Mud

DW Mault finds danger and beauty in Mud, the latest flick forcing us to reassess Matthew McConaughey…

Modern American literature is a bastard form of originality that sings from the descent of manifest destiny and theft throughout the ages; Southern gentility forms the Janus face that steals while guiding victims down avenues of good taste and discernment.

America itself is a behemoth that knows not what it isn’t, only what it thinks it is; as with all Empires, the hallowed days of yore are entering a defeated reality that can be seen from the stars but not from within the idea of ourselves. In these end of days, what to do but escape to a Henry David Thoreau-like existence, batten down the hatches and hide out with our head in the sand of a Walden of our own making; around us an encroaching reality we have no part of changes our historical perspective.

Ernest Hemingway himself acclaimed Mark Twain’s Huckleberry Finn as the Ground Zero of American literature; a Rosetta Stone of truth that comes from lies, and shows us how perspective changes through the ages, but unpalatable ossified modes of interaction of a time and place and should not be classified by the standards of the present.

The modern American south is a place wrecked by the detritus of historical mistakes, the results of which are told via the great oral traditions that stand in for the formed ‘truth’ created by the victors of war, and narrative selfhood that teems through like an after effect of righteousness. With this in mind, it is in fact the emergence of the South and that old adage that ‘the South will rise again,’ that brings us to Jeff Nichols’ Mud.

Nichols, like many American filmmakers not interested in the vagaries of the false notion of plot and story, is labelled with the misnomer of Malickian; an horrible honourable that diminishes with false praise, and forces an young artist to second guess themselves while being presented with the possibility of becoming ensconced (entrapped?) within the Ivory Towers of the quasi-Military Industrial Complex that is the modern US Studio System.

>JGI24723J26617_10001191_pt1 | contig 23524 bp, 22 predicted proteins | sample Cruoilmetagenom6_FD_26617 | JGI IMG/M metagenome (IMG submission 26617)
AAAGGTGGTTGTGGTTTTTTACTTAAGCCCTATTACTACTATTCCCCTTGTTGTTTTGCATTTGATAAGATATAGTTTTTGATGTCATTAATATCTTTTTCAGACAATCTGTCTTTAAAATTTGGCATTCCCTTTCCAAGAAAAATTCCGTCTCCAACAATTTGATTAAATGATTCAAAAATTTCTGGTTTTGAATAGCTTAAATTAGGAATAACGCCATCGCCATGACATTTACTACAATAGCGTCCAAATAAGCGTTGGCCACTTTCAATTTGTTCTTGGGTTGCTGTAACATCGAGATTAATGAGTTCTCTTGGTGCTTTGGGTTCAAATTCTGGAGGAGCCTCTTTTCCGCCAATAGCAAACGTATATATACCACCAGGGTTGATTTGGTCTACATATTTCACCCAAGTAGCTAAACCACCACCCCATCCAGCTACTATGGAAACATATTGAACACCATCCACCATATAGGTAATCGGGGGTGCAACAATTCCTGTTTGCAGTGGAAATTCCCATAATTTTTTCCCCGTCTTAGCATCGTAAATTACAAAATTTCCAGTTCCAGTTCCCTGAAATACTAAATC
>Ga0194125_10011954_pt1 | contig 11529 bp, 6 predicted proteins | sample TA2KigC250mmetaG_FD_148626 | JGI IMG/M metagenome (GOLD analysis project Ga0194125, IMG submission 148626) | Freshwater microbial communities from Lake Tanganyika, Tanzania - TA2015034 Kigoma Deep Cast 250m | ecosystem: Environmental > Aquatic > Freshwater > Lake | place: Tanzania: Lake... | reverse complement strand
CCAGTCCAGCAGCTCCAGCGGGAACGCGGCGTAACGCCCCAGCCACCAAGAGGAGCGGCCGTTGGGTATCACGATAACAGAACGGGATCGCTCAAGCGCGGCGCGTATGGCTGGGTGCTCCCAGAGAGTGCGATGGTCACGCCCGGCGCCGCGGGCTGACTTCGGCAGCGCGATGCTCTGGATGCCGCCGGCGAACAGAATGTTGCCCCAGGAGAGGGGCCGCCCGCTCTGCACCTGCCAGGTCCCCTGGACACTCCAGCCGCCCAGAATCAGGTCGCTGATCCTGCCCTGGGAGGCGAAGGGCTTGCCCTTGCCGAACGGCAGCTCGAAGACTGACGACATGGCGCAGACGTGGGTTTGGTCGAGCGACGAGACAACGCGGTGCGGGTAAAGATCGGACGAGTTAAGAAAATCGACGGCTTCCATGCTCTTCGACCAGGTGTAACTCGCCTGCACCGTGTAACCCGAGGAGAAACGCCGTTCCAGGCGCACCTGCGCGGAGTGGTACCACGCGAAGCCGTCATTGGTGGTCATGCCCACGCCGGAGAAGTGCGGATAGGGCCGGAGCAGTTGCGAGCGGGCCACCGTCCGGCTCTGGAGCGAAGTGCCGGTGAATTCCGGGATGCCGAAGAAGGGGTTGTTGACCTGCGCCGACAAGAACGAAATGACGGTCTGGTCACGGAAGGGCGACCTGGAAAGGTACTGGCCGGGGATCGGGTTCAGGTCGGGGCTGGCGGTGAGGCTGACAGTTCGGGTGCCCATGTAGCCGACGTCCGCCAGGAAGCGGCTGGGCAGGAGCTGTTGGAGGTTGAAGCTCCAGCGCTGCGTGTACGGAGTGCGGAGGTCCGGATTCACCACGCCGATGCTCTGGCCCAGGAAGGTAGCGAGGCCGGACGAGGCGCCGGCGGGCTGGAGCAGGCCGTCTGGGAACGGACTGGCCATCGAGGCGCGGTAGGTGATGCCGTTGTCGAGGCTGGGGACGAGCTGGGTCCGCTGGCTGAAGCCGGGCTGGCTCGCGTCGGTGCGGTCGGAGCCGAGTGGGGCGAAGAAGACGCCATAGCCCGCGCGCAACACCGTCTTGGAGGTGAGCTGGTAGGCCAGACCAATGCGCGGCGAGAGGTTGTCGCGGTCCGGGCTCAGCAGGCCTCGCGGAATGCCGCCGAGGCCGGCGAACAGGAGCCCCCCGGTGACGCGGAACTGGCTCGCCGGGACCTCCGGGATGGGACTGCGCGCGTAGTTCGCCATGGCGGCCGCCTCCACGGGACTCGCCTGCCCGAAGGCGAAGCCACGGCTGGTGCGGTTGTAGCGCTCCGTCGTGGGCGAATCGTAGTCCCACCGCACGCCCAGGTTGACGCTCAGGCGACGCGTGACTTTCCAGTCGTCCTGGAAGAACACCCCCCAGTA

With two films already acclaimed (Shotgun Stories and Take Shelter), and a reputation for a unique perspective from within the without of modern Arkansas that seems to offer the possibility of drifting outside history while trying to forget that the darkness of our surroundings corrode the being that makes us forget that the walls shout and scream that beauty can only hide so much pain; Nichols was the toast of Cannes last year (where Mud screened in Competition and was widely spoken of as the best US film on the Cote d’Azur) and now we finally have a chance to see for ourselves.

Coming across like a Southern post-Antebellum expansion on Bryan Forbes’ overblown and self serving Whistle Down The Wind Mud is, it seems, another film appearing to have been corrupted by marketeers (a la Spring Breakers and Place Beyond The Pines), in the sense of the falsity of the trailer bearing no relation to the film itself.

This placid near masterpiece about childhood experience is more Mark Twain’s Adventures Of Tom Sawyer than any official adaption of that birthplace of American narrative; if any prospective audience member chanced upon this film from the aforementioned trailer they would be entitled to their money back. Not for this film then pathetic attempts at looking sideways at a potential Jesus figure, rather observing the idea of the man of the land, who survives against the anti-agrarian future that all but killed off the surrounding environment that allowed no one to go hungry or lose the idea of self that comes through self determination.

Matthew McConaughey plays the eponymous Mud, a fugitive on the run from the police and the family of his victim. He is discovered by Ellis and Neckbone who help him repair a disowned river boat. Again, like most plots when explained or written down, it appears banal or thoughtless. Mud is a film with time on its hands, a film that is unfrightened of the slowness of the now and a film close to the Buddhist idea of oneness. There is a sense of myth at play here, that both enlightens and shows us the other; the other in the sense of a way outside who we are and can be. Of course the film looks beautiful but it knows that with surrounding beauty there must always be harshness and ugliness.

Mud is a true Southern experience with patronising representations of that misjudged place firmly left alone, and only a sense of the dignity of the marginalised to hold onto while drums of death approach. It’s a piece of cinema that creeps up on you, that allows characters to evolve in front of you. A representation of childhood that seems rare in its knowledge of the danger faced by nature and how unaware that places us.

This is existence on the life giver that is the/a river; how with modernity there is struggle and strife, which means there are those to be sacrificed, which is of course the American way; but what of those masses and their attempts to achieve parity in an unfair world? These are the concepts sneaked into a piece of beauty that masquerades as Southern quaintness but is so much more.

Mud is at its base level the film that Beasts Of The Southern Wild should have been; it’s a film that allows itself to exist without demanding your attention and for that, if only for that idea of stillness during the dead hour of 4pm in the afternoon, we should be grateful.

Mud opens on general release from Friday 10th May

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